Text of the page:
Do you ever hear people talking about someone in their 50’s and think to yourself that 50 sounds light years away, then suddenly realize it’s right around the corner in your own life? It’s not uncommon, as people often feel younger in their minds than they are in reality. Since you don’t go around thinking about your midlife age all the time, there may be other topics not forefront in your mind as well, some of which are very important, such estate planning.
The truth is, some Nevada residents are among many throughout the nation who do whatever they can to avoid talking about their own mortality. They go through life assuming that when their time on earth is done, their homes and possessions will automatically pass to their spouses, children or significant others. Many don’t realize that if they don’t execute a thorough estate plan before they die, probate courts will administer their estates.
What does that have to do with who inherits the estate?
If your estate becomes intestate, meaning you left no final will and testament to govern its administration, it is the court, not you, who decides how to distribute your possessions and assets. It’s not an automated process, therefore:
- Your spouse may not be the one who inherits your estate.
- If you live with someone who is not your spouse, he or she will not inherit your estate unless you leave a will.
- If yours is a blended family, how the court distributes your assets depends on whether your current spouse is the parent of your children. If so, your spouse will likely inherit your entire estate; if not, then the court may divide shares among your spouse and your children from a previous relationship.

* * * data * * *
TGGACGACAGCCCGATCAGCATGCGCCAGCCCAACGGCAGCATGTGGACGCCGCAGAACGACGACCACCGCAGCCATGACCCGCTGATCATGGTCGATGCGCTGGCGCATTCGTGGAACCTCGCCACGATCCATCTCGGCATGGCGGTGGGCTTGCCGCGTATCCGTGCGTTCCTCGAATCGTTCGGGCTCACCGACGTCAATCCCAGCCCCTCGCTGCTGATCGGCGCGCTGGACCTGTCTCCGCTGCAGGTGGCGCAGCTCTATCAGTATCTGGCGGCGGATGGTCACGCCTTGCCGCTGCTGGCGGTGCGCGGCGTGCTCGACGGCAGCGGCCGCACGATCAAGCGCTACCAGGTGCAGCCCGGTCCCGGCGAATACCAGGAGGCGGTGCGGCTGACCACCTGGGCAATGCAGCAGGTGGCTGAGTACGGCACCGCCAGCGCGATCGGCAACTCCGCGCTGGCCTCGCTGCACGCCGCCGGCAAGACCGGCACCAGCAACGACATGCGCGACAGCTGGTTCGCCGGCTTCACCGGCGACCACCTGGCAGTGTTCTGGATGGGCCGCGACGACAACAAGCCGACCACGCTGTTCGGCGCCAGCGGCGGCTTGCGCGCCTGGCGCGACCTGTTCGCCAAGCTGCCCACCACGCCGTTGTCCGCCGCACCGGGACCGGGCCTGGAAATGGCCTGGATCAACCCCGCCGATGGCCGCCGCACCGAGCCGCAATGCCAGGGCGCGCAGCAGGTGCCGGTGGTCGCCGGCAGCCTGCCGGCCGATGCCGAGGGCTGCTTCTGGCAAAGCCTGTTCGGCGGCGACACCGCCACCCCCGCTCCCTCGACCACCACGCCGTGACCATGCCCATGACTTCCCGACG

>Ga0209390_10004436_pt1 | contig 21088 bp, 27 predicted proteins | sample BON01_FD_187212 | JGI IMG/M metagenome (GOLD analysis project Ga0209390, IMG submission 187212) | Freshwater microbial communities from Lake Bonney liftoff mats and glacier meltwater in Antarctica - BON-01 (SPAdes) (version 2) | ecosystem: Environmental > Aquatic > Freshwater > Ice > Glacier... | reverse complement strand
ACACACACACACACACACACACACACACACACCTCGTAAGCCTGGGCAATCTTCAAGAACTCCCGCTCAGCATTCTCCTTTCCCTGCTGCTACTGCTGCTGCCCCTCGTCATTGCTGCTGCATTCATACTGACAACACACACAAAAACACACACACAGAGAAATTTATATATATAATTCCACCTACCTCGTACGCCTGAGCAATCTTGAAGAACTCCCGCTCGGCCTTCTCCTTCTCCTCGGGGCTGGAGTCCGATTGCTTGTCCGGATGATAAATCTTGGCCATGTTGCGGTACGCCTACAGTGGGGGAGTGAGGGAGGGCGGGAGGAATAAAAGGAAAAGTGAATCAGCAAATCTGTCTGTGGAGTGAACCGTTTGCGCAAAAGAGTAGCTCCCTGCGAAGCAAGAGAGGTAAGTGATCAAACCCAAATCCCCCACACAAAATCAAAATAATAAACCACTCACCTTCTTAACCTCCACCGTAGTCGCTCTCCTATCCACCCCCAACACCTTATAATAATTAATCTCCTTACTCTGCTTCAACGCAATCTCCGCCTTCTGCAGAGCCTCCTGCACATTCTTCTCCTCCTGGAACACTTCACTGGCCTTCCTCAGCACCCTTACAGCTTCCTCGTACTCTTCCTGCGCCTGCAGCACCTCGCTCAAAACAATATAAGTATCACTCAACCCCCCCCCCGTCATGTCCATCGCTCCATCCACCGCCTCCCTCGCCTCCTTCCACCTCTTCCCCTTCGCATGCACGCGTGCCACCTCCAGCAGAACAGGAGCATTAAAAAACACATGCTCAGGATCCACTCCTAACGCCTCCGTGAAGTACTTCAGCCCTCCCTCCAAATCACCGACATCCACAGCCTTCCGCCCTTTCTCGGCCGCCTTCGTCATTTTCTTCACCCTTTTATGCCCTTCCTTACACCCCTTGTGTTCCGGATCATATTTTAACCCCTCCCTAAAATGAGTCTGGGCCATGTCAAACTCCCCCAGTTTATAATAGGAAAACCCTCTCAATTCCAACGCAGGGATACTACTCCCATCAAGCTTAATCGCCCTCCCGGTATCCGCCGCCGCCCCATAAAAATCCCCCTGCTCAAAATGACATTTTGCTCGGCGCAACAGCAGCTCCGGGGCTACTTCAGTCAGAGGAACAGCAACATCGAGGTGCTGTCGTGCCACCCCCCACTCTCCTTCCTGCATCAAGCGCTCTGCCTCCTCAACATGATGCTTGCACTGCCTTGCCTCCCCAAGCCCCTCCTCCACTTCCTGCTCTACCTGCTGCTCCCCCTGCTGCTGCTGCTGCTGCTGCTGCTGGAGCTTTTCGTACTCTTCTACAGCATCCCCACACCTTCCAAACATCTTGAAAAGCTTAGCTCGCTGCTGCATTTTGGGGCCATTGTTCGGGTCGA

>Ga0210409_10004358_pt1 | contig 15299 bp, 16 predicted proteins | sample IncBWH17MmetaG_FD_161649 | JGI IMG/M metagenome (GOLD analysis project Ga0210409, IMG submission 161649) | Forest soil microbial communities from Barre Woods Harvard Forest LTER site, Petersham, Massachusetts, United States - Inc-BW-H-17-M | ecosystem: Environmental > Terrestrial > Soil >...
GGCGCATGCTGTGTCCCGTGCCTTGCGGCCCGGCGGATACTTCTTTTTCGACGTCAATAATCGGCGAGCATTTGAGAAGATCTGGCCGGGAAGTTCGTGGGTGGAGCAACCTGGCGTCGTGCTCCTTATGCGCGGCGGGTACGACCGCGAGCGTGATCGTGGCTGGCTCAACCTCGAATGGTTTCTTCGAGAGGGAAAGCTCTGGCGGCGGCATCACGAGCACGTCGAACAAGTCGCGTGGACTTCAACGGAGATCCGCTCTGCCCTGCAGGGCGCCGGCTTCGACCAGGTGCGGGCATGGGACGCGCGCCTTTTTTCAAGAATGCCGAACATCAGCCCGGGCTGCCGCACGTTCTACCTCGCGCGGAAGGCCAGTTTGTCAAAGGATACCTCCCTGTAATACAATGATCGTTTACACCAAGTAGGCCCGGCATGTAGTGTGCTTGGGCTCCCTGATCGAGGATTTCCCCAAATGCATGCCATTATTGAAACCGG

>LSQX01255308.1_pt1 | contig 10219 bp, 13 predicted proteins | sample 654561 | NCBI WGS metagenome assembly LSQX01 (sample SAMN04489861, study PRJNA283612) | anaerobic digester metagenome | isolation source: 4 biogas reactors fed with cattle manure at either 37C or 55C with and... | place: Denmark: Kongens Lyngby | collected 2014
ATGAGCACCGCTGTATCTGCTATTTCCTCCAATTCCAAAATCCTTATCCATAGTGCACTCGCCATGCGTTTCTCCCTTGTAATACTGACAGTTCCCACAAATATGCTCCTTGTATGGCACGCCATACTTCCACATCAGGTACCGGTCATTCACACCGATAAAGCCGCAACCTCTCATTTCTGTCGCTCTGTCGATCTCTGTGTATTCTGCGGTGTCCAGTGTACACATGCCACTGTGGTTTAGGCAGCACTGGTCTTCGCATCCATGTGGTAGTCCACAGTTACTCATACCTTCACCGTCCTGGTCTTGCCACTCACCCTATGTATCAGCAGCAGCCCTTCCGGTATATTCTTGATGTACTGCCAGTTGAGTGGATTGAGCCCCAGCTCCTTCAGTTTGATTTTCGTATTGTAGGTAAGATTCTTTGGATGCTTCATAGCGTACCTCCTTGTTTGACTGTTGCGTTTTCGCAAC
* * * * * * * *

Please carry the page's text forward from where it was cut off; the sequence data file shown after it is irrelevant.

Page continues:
- When single people who are not parents die, their estates typically go to their parents.
State laws vary, so if you own an estate in Nevada, you’d want to clarify the laws of this state before deciding how to address the estate planning topic. The main point to remember is that if you do not execute an estate plan that includes final instructions, the person or people who inherit your assets may not be the ones you would have chosen had you made the decision ahead of time.
The probate process can be very time-consuming, expensive and stressful. The easiest way to help your loved ones avoid the process is to get your own affairs in order while you’re still of sound mind to do so. An experienced estate administration attorney can provide guidance to help you customize a plan that best aligns with your personal needs and any financial, medical or inheritance goals you might have.